Friday, April 29, 2016

Yes and No

For me, everything must be either a yes or a no, but there is no distance between yes and no. I provide the distance. I know what I need because my desire tells me: If I am thirsty, I need water. If I am hungry I need food. Desire is the rudder of the body. But I could also say desire is a fetter. Both could be true, and there is no distance between them. You have to distinguish for yourself. and provide your own distance.

Monday, April 25, 2016


How do you know what you need? Think about that for a moment. If you are thirsty you need water. If you are hungry you need food. Desire is the rudder of the body. Without it the ship is adrift and lost. Don't dig up the root of thirst; water the plant.

Thursday, April 14, 2016

Friends, happiness, etc.

My friend Ben Collins called me a few days ago.  He said they moved to a spot in Madison.  This is good news as he is closer to me than he used to be.  I try those I love.  I pull and try to get more traction, inviting them over when I can.  (I need to go see them more often.)  I do what I can, but I am still basically a hermit.

Another friend, Stephen Locke, just returned from a trip out west a few days ago.  He said he had a wonderful time.  He drove all the way from Athens, Alabama (our hometown) to California, so he can now say he crossed a continent the hard way.

I think often about an acquaintance who must remain nameless, who committed suicide about three years ago.  He was a good poet, and he helped me in one of my darkest hours (mania, not depression--I never get depressed anymore, just strung out on anxiety).  Anyway, I never met him in person, but we did exchange emails.  I remember once I told him I thought I was similar to a Neanderthal because (I thought) I have a large lower jaw.  Pssssst...  He heckled the hell out of me in his next email.  I guess I deserved it for laying the bullshit on him.  A few years later Geico came out with those annoying commercials about "the Geico caveman."  God, it's amazing how many people would probably not know what a Neanderthal is.  They had to call it a caveman in the commercials.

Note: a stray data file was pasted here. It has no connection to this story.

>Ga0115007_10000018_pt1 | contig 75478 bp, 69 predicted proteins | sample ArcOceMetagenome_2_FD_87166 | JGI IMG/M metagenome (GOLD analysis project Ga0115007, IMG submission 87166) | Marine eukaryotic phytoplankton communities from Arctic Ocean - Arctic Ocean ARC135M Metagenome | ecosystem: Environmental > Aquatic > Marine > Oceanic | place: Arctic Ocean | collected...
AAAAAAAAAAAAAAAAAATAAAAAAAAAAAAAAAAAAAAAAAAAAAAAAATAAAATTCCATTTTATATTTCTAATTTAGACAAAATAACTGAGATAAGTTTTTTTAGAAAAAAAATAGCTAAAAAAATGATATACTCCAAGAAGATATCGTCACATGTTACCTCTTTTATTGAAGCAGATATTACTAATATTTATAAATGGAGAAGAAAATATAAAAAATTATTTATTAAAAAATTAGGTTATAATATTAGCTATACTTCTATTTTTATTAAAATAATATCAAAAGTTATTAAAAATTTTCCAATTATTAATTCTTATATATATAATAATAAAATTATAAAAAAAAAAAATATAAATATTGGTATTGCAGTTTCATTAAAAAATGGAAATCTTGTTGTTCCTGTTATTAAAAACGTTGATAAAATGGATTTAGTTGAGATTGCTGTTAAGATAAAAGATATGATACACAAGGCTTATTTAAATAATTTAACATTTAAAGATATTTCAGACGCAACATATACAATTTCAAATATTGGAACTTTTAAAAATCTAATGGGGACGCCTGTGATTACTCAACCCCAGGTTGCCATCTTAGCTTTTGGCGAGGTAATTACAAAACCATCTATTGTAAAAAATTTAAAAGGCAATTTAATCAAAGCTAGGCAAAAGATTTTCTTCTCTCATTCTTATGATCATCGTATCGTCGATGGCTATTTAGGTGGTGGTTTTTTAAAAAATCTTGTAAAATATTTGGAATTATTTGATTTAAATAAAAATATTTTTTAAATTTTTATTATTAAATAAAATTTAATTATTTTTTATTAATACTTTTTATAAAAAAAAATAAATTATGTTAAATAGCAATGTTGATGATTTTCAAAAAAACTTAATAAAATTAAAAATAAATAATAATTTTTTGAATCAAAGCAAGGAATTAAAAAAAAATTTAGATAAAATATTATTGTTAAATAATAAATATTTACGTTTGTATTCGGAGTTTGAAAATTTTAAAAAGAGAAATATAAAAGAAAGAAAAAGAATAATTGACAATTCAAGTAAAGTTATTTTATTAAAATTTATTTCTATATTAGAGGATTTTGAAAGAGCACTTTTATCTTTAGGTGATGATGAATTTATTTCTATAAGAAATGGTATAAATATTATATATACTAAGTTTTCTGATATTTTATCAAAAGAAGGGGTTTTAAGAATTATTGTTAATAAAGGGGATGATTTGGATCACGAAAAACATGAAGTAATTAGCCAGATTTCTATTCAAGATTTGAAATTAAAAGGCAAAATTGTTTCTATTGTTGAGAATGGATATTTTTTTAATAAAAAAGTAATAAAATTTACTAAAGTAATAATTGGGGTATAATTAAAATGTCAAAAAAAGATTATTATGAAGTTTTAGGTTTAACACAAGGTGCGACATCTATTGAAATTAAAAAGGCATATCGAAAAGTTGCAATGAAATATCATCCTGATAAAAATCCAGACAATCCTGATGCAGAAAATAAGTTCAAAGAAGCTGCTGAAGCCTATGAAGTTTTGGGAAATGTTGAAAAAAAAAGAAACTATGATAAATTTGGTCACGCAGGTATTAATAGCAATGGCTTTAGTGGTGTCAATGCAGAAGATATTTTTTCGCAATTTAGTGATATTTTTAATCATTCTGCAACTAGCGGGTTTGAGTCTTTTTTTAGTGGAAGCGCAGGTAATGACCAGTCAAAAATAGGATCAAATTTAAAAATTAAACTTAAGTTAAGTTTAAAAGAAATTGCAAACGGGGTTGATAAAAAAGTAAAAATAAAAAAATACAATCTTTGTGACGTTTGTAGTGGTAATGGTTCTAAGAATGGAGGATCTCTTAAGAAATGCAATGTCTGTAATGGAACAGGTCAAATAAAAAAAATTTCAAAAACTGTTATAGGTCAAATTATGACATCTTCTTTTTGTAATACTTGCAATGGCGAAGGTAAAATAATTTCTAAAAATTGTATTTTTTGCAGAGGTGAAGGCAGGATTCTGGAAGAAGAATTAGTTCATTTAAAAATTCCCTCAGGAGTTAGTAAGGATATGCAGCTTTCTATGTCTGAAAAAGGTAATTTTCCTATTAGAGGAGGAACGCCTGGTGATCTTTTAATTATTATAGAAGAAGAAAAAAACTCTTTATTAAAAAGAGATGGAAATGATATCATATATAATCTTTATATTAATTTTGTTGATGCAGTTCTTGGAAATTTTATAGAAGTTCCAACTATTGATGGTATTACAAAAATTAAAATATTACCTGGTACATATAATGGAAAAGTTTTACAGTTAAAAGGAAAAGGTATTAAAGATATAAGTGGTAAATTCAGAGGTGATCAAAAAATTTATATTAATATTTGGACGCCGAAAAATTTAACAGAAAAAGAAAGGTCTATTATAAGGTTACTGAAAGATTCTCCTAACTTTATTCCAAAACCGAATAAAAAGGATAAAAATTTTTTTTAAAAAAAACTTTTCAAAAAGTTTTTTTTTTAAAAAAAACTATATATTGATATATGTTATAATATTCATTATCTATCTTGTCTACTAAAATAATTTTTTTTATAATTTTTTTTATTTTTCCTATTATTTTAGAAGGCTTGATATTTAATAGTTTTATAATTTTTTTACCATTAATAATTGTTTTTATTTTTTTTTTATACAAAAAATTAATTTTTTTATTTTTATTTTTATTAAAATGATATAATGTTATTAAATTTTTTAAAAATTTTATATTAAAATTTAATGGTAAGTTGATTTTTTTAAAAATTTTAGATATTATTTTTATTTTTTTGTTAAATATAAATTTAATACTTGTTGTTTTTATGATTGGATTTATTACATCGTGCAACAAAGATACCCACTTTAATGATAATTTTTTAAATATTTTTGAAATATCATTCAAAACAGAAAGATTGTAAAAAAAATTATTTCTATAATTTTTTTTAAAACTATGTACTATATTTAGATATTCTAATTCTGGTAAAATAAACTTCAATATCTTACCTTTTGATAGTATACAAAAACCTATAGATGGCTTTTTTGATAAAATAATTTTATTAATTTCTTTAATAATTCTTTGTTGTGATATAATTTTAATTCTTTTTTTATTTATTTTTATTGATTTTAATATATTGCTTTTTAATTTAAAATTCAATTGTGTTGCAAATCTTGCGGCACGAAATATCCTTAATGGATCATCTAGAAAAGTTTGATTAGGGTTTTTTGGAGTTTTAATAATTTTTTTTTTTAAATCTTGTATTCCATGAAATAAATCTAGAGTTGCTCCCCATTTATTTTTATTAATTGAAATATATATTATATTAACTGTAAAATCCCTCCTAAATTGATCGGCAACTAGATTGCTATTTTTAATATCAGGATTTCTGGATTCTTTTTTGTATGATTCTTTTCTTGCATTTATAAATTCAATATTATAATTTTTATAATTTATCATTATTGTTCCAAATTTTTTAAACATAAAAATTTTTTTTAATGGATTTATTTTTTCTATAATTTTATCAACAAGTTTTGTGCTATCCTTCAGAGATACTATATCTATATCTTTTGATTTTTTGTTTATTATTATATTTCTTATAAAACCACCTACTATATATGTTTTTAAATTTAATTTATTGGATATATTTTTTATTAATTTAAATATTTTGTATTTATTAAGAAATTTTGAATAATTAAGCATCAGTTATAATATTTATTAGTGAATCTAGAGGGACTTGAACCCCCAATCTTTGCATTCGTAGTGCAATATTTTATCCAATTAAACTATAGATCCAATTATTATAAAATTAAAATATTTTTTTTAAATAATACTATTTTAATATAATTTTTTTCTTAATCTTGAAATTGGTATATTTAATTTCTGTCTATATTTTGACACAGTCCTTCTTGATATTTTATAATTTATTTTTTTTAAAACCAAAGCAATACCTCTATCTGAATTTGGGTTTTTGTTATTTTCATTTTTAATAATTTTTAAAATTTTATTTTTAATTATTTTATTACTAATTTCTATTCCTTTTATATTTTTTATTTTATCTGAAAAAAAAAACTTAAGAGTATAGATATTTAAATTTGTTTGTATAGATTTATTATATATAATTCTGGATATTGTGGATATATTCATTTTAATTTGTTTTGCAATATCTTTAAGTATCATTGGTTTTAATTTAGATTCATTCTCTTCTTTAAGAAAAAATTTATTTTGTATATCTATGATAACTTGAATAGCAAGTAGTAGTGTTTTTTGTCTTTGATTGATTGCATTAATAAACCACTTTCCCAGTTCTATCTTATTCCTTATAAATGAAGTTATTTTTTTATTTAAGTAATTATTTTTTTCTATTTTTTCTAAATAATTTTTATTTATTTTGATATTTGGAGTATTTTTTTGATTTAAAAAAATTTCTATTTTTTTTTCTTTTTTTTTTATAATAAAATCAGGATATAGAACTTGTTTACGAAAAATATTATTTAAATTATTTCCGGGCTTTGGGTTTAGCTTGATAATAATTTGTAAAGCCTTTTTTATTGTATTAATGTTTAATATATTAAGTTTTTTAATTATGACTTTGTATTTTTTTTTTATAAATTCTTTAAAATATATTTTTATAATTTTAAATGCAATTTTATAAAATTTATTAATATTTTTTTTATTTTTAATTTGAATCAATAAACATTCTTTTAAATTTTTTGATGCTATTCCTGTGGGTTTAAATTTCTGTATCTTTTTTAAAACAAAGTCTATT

Happiness comes to us when we least expect it--unlike joy, which is earned or given as a boon.  Thus, the "hap" in "happiness" is the same root for "happenstance."  Most people don't know the difference.

Tits out,


Tuesday, April 5, 2016

This is a poem I had published a couple of years back in a journal called POEM, which is published by the Huntsville Literary Society, in Huntsville, Alabama.  Once again I am confronting my past and remembering my grandfather and his life along with my life in suburbia.  I hope you enjoy this.

Another Winter 

I listen to the trees at the farthest edge
of the suburb, to the combing voice
of the wind grooming my amazement. 

Winter bristles with my stories.
Old folks populate my voice.
My grandfather rises before dawn
with an intention that sharpens steel. 

Grass grows in every place
I have lived, every crevice that conceals
my footprints. Solace is the sunlight shining
between houses that quickens my survival. 

I have trudged through a lifetime of snow
to believe myself, to trust my eyes
and follow my hands through a starry upheaval.

My nights at home follow
all my notions
of struggle, when soldiers make
their beds in tanks, when innocent men reminisce
over their guilty days, when fear
is meat and bread, a sacrilege
everyone consumes through all the wars,
a way of calling each day by its name. 

To understand life
is to follow the gaze that underscores pain,
that movie no one can stop talking about,
the warmth that creeps down my neck
at the farthest end of feeling.

A man like me conceals the circumstances
of his laughter, which call him
back to his shame, that dismal breakfast,
through the words of a joke he plays on himself,
a lie he learns to repeat, comfort
he shares with no one.